In contrast, Dharma defines God uniquely through the writings of various sages. Vedic tradition depicts God as diverse, yet uniform; He is localised as a person, and also all-pervading through His being one with His energies. God is the ultimate powerful dominator, yet is easily subjugable by love. Additionally, He is outside the realm of sensory experience, but graciously allows us to experience Him in the tactual world through our senses. Furthermore, Dharmic culture commends seeing God everywhere; in the sky, the mountains, rivers and even in extraordinary human feats. God Himself, extols this as perfection in the Gita, “One who sees me in everything and everything in me is never lost to me and I am never lost to them”. (BG 6.30) The supreme father is not resentful if someone does not worship Him directly; He is willing to step aside to avoid any inconvenience to His children, so long they encourage, and engage in progressive activities. He accepts any good action as a service to Himself. Moreover, He is not disturbed if one worships any other form of His energies such the Devatas, Devis or Shaktis. Afterall, all the Devas are His own limbs so He does not feel jealousy of His extensions. God will not spite such worshipers, nor spit fire on them and He will definitely not send any deadly storms! He is infinitely compassionate and does not condemn any individual to eternal hell or any one species of life. In fact, the “punishment” from our perspective is loving reformation from His view. If you fail in a certain lifetime, His creation, an independent functioning operator, provides many opportunities in various species of life. As He is sensitive to our needs, through the process of destiny, God fulfills our requirements through different lifetimes. Sri Krishna is certainly eager for us to have Him in our lives, yet not at the cost of our freedom; as freedom is the only venue through which we can make an autonomous choice to love.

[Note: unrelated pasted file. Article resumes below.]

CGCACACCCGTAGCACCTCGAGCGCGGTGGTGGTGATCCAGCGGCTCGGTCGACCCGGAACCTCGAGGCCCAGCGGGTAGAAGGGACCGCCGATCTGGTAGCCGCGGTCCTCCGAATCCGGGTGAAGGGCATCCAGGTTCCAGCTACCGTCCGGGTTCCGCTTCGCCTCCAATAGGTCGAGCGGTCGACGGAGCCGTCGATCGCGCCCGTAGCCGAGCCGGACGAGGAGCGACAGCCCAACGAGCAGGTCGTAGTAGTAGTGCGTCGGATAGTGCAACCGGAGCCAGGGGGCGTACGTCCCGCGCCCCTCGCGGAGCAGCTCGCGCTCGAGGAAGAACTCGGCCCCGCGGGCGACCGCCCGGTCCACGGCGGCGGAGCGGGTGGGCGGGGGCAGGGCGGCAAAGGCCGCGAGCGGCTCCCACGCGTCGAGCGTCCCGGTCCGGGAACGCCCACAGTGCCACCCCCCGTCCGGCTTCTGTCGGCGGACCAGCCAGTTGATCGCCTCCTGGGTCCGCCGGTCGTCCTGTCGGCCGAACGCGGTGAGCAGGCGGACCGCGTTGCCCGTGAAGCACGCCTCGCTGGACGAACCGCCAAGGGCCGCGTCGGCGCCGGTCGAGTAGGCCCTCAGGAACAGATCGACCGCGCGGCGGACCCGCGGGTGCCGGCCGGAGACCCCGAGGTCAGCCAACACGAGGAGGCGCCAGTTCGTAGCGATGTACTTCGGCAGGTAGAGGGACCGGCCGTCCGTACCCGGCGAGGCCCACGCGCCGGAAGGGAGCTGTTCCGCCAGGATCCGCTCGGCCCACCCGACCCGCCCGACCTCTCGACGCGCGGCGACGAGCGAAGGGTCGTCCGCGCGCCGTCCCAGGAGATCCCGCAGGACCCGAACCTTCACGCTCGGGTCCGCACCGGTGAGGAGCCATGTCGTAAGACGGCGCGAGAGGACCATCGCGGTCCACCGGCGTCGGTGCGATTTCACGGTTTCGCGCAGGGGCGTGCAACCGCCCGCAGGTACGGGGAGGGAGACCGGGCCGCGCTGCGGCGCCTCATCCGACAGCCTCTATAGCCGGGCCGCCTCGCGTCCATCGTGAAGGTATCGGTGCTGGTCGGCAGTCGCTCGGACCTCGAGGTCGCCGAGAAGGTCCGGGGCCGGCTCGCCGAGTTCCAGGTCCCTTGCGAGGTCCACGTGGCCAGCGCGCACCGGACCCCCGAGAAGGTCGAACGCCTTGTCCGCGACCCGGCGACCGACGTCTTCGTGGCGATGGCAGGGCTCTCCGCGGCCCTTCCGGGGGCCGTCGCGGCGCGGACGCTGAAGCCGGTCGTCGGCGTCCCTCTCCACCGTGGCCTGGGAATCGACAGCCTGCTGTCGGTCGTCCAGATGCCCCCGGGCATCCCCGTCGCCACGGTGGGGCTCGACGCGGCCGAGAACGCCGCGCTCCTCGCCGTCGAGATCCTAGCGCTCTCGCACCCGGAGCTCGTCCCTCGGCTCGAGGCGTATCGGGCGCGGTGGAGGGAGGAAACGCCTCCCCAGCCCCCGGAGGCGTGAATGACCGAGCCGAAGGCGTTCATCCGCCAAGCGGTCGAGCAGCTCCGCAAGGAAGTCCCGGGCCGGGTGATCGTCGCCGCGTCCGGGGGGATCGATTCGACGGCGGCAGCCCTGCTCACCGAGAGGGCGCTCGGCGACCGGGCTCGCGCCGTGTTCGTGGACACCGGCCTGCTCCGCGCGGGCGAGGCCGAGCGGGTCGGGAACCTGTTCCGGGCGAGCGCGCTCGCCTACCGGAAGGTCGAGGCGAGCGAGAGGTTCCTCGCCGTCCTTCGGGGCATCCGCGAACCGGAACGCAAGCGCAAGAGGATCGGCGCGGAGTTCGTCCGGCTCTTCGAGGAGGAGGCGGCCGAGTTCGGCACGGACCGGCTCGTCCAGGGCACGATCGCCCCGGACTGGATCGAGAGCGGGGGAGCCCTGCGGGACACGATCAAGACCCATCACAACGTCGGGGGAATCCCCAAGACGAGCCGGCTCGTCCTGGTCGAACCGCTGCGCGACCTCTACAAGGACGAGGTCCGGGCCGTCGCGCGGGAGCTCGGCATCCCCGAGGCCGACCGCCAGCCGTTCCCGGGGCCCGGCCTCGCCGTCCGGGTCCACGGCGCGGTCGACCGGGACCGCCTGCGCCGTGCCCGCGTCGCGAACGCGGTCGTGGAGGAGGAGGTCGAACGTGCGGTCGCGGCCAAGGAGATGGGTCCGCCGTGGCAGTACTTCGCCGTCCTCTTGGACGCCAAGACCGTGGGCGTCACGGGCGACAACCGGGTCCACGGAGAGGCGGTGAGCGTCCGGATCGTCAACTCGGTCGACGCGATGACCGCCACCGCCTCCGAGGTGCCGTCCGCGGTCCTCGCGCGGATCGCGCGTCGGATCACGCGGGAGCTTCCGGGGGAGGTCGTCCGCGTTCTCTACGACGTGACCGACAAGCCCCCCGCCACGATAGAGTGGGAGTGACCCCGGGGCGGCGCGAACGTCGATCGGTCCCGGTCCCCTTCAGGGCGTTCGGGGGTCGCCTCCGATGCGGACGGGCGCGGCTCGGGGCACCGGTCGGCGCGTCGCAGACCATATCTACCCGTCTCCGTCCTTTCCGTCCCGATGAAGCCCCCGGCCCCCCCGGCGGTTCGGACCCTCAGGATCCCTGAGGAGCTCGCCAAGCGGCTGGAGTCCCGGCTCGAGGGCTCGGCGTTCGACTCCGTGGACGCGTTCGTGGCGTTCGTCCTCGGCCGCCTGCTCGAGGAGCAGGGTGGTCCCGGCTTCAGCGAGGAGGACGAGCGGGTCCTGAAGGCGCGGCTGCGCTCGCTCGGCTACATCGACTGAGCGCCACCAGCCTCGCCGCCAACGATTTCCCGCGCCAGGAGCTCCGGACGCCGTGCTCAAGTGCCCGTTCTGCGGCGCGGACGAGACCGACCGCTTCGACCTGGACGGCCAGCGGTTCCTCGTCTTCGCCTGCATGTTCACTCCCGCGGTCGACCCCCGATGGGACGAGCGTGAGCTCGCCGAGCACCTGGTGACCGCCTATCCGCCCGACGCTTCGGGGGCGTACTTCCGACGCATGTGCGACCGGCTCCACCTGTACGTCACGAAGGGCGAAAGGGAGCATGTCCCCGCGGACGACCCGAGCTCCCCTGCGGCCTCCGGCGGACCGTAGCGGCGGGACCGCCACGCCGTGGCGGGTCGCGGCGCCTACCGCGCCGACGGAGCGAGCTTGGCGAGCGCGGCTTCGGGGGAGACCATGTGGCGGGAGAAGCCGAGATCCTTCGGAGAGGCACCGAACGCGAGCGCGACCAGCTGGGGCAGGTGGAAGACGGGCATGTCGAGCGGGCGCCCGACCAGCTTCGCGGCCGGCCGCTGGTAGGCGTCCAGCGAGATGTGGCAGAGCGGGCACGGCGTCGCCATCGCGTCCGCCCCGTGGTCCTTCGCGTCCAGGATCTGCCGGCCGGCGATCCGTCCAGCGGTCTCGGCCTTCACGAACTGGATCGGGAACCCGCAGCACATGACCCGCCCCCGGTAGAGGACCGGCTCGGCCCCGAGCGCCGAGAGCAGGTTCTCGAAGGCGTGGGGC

Moreover, God is portrayed abstractly in the Upanishads; His attributes are described without a name. Though seemingly contradictory to the specific personal explanations from the Puranas, the Upanishads and Puranas beautifully complement each other. Although, He is found in the heart of every living entity as Paramatma, the Puranas further portray the Lord’s detailed names, fame and pastimes in incarnations such as Sri Krishna, Sri Rama, and Narsimha. They illustrate how God, the Supreme Being, is playing and merrymaking with ordinary folks, and so we can assuredly access Him, see Him, feel Him, and eventually deeply love and conquer Him with that affection. Moreover, He happily reciprocates in the relationship we choose to have with Him, be it that of a dominating beloved, caring mother or father, or even defeating Him in wrestling matches while boasting of our own strength and feeling a friendly superiority towards Him! This wonderful and alluring concept of God is not only a contribution of the Vedas, but also a factual experience of sages and Gurus. Fortunately, joining this amazing legacy requires no membership; the only prerequisite is a willingness to walk that beautiful journey. The choice is completely ours - and that is His greatest gift.